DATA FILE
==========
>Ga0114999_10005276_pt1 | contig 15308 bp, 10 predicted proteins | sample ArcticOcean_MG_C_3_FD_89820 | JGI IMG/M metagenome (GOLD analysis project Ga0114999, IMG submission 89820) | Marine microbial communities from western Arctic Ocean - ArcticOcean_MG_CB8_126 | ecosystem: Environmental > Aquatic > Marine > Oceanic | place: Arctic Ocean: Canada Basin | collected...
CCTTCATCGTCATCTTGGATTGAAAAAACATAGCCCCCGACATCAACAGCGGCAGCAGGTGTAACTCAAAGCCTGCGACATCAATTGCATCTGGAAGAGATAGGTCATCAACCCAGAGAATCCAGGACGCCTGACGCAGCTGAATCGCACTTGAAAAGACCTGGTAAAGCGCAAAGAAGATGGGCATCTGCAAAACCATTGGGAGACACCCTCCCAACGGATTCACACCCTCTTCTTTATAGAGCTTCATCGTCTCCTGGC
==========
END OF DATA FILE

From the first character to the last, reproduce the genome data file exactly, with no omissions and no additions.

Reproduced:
>Ga0114999_10005276_pt1 | contig 15308 bp, 10 predicted proteins | sample ArcticOcean_MG_C_3_FD_89820 | JGI IMG/M metagenome (GOLD analysis project Ga0114999, IMG submission 89820) | Marine microbial communities from western Arctic Ocean - ArcticOcean_MG_CB8_126 | ecosystem: Environmental > Aquatic > Marine > Oceanic | place: Arctic Ocean: Canada Basin | collected...
CCTTCATCGTCATCTTGGATTGAAAAAACATAGCCCCCGACATCAACAGCGGCAGCAGGTGTAACTCAAAGCCTGCGACATCAATTGCATCTGGAAGAGATAGGTCATCAACCCAGAGAATCCAGGACGCCTGACGCAGCTGAATCGCACTTGAAAAGACCTGGTAAAGCGCAAAGAAGATGGGCATCTGCAAAACCATTGGGAGACACCCTCCCAACGGATTCACACCCTCTTCTTTATAGAGCTTCATCGTCTCCTGGC